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Assyria

Assyrian Empire
2500 BC–612 BC
Overview map of the Ancient Near East in the 15th century BC (Middle Assyrian period), showing the core territory of Assyria with its two major cities Assur and Nineveh wedged between Babylonia downstream (to the south-east) and the states of Mitanni and Hatti upstream (to the north-west).
Capital Aššur, Nineveh
Languages
Religion Ancient Mesopotamian religion
Government Monarchy
King
 •  c. 1975 BC Puzur-Ashur I (first)
 •  1073–1056 BC Ashur-bel-kala (last)
Historical era Mesopotamia
 •  Kikkiya overthrown 2500 BC
 •  Decline of Assyria 612 BC
Succeeded by
Median Empire
Neo-Babylonian_Empire
Twenty-sixth Dynasty of Egypt
Today part of  Syria Iraq Turkey Iran
Early Period
c. 2600 BC–c. 2025 BC
Capital Aššur
Languages Akkadian language
Religion Ancient Mesopotamian religion
Government Monarchy
King
 •  c. 2450 BC Tudiya (first)
 •  c. 2025 BC Ilu-shuma (last)
Historical era Bronze Age
 •  Established c. 2600 BC
 •  Disestablished c. 2025 BC
Preceded by
Succeeded by
Early Dynastic Period (Mesopotamia)
Old Assyrian Empire
Today part of  Iraq
Old Assyrian Empire
circa 2025 BC–circa 1393 BC
Capital Aššur
Languages Akkadian language
Religion Ancient Mesopotamian religion
Government Monarchy
King
 •  circa 2025 BC Erishum I (first)
 •  circa 1393 BC Ashur-nadin-ahhe II (last)
Historical era Bronze Age
 •  Established circa 2025 BC
 •  Disestablished circa 1393 BC
Preceded by
Succeeded by
Early Assyrian kingdom
Kingdom of Mitanni
Middle Assyrian Empire
Today part of  Iraq
Middle Assyrian Empire
Middle Assyrian Empire
1392 BC–934 BC
Map of the Ancient Near East during the Amarna Period (14th century BC), showing the great powers of the day: Egypt (orange), Hatti (blue), the Kassite kingdom of Babylon (black), Assyria (yellow), and Mitanni (brown). The extent of the Achaean/Mycenaean civilization is shown in purple.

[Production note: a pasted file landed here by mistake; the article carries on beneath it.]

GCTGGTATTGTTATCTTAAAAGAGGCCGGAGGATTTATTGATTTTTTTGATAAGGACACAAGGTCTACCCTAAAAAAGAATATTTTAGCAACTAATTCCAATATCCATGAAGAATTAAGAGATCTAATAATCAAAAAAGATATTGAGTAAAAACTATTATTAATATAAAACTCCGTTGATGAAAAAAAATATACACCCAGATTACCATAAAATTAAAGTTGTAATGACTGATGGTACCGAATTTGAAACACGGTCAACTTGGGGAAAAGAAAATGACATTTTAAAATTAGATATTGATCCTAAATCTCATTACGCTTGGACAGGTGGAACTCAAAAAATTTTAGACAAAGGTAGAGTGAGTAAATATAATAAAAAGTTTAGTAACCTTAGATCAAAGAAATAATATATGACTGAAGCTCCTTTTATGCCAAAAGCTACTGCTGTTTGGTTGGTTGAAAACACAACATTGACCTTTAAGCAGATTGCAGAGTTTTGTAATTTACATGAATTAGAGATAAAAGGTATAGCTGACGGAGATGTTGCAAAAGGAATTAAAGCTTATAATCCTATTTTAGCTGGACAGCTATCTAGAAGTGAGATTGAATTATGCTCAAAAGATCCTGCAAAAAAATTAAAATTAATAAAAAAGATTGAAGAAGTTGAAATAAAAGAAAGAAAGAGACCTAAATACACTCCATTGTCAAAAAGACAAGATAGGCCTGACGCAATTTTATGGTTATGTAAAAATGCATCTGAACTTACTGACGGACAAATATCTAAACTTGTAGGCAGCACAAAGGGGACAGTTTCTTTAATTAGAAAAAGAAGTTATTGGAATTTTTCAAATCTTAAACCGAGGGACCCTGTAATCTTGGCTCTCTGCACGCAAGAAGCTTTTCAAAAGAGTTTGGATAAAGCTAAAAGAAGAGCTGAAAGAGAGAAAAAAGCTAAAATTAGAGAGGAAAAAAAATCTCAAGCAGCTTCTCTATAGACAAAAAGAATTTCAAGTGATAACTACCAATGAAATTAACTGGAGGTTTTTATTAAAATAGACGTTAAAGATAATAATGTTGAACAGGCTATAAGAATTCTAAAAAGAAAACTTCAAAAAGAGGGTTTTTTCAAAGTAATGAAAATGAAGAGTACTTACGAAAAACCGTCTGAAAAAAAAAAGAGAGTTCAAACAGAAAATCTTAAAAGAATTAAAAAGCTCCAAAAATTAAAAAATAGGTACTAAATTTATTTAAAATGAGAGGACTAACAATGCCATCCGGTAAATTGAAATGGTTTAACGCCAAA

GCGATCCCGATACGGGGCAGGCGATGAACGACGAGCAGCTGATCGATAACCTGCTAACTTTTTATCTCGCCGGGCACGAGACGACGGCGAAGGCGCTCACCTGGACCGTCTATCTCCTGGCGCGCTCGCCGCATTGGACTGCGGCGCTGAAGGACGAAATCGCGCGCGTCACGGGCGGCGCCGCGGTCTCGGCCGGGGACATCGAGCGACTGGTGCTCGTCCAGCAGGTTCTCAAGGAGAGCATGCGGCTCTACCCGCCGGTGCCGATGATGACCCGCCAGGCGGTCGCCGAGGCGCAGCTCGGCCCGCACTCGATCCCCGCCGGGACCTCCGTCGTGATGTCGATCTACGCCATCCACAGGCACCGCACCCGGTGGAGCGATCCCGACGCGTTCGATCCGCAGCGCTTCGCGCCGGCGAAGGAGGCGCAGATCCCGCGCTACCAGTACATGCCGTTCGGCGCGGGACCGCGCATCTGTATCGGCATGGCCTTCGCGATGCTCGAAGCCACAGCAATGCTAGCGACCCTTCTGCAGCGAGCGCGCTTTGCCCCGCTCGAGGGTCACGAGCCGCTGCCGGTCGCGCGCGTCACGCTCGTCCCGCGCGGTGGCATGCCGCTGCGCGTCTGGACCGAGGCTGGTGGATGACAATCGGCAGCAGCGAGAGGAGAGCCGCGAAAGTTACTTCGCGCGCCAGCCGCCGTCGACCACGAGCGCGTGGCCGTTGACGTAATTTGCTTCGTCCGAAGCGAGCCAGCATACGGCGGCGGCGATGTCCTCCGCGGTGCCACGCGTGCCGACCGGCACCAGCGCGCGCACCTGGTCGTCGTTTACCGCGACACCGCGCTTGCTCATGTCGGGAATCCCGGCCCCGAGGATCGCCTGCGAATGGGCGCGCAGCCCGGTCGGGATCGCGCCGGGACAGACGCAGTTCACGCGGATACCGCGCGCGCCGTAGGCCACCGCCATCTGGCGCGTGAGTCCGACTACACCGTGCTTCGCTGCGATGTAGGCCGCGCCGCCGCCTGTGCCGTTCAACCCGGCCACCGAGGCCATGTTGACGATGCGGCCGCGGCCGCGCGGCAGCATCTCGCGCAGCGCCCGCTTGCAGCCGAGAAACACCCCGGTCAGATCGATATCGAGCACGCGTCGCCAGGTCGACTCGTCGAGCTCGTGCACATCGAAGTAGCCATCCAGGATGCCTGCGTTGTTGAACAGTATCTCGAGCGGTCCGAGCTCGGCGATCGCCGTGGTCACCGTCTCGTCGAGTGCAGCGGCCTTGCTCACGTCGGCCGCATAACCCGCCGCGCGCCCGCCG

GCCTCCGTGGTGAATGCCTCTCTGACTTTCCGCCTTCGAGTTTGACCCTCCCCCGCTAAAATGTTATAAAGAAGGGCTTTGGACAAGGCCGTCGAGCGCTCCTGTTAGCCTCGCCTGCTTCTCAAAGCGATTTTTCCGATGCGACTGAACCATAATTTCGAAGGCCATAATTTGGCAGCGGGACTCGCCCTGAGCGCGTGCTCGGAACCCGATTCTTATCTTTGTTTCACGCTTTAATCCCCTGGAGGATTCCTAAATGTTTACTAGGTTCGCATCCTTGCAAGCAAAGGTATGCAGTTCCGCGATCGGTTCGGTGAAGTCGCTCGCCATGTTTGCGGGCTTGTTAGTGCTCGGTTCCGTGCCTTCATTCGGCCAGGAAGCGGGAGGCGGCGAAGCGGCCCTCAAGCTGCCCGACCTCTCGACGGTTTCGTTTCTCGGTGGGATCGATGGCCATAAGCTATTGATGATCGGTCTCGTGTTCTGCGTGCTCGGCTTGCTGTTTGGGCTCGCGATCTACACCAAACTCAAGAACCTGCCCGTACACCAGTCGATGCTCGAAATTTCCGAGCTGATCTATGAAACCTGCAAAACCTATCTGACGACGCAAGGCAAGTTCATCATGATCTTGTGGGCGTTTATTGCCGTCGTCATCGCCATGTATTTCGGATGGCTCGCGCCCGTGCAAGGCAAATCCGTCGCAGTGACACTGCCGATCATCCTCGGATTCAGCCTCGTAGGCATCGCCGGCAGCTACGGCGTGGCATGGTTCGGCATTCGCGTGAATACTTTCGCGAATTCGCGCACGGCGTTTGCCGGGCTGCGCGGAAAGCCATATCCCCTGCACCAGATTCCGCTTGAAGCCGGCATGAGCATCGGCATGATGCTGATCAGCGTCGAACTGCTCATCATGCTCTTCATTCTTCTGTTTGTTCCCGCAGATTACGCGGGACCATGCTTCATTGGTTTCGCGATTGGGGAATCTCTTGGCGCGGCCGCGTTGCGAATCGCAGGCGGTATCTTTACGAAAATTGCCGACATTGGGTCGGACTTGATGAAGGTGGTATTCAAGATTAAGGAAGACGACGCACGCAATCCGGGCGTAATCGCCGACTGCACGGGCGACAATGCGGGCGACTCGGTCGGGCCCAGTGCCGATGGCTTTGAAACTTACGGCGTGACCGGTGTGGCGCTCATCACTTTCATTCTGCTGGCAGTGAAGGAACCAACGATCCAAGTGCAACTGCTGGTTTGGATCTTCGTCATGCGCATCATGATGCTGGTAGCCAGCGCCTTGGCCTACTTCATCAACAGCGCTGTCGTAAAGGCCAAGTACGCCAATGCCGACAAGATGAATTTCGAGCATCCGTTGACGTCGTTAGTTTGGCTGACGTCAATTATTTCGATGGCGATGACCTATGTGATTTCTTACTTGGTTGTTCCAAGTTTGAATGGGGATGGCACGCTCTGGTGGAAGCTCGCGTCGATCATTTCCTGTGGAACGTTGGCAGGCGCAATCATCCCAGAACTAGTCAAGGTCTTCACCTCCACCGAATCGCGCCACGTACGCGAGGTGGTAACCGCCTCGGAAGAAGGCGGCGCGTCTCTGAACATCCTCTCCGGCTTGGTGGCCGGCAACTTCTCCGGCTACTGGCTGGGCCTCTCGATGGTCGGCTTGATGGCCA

Capital Aššur
Languages Akkadian
Religion Ancient Mesopotamian religion
Government Monarchy
King
 •  1365–1330 BC Ashur-uballit I (first)
 •  967–934 BC Tiglath-Pileser II (last)
Historical era Mesopotamia
 •  Independence from Mitanni 1392 BC
 •  Reign of Ashur-dan II 934 BC
Preceded by
Succeeded by
Old Assyrian Empire
Neo-Assyrian Empire
Neo-Assyrian Empire
Neo-Assyrian Empire
911 BC–605 BC
Map of the Neo-Assyrian Empire and its expansions.
Capital Aššur 911 BC
Kalhu 879 BC
Dur-Sharrukin 706 BC
Nineveh 705 BC
Harran 612 BC
Languages Akkadian, Aramaic, Sumerian
Religion Ancient Mesopotamian religion
Government Monarchy
King
 •  911–891 BC Adad-nirari II (first)
 •  612–608 BC Ashur-uballit II (last)
Historical era Iron Age
 •  Reign of Adad-nirari II 911 BC
 •  Battle of Nineveh 612 BC
 •  Fall of Harran 605 BC
Preceded by
Succeeded by
Middle Assyrian Empire
Twenty-fifth Dynasty of Egypt
Kingdom of Israel (Samaria)
Elam
Median Empire
Neo-Babylonian_Empire
Twenty-sixth Dynasty of Egypt
Today part of  Iraq
 Syria
 Turkey
 Egypt
 Saudi Arabia
 Jordan
 Iran
 Kuwait
 Lebanon
 Palestine
 Cyprus
 Armenia
 Israel


Assyria was a major Mesopotamian East Semitic-speaking kingdom and empire of the ancient Near East. It existed as an independent state from perhaps as early as the 25th century BC in the form of the Assur city-state, until its lapse between 612 BC and 599 BC, spanning the Early to Middle Bronze Age through to the late Iron Age.

From the end of the seventh century BC to the mid-seventh century AD, it survived as a geopolitical entity, for the most part ruled by foreign powers, although the Neo-Assyrian Empire and its successor states arose at different times during the Parthian and early Sasanian Empires between the mid-second century BC and late third century AD, a period which also saw Assyria become a major centre of Syriac Christianity and the birthplace of the Church of the East.

Centered on the Tigris in Upper Mesopotamia (modern northern Iraq, northeastern Syria, southeastern Turkey and the northwestern fringes of Iran), the Assyrians came to rule powerful empires at several times. Making up a substantial part of the greater Mesopotamian "cradle of civilization", which included Sumer, the Akkadian Empire, and Babylonia, Assyria was at the height of technological, scientific and cultural achievements for its time. At its peak, the Assyrian empire stretched from Cyprus in the Mediterranean Sea to Iran, and from what is now Armenia and Azerbaijan in the Caucasus, to the Arabian Peninsula, Egypt and eastern Libya.


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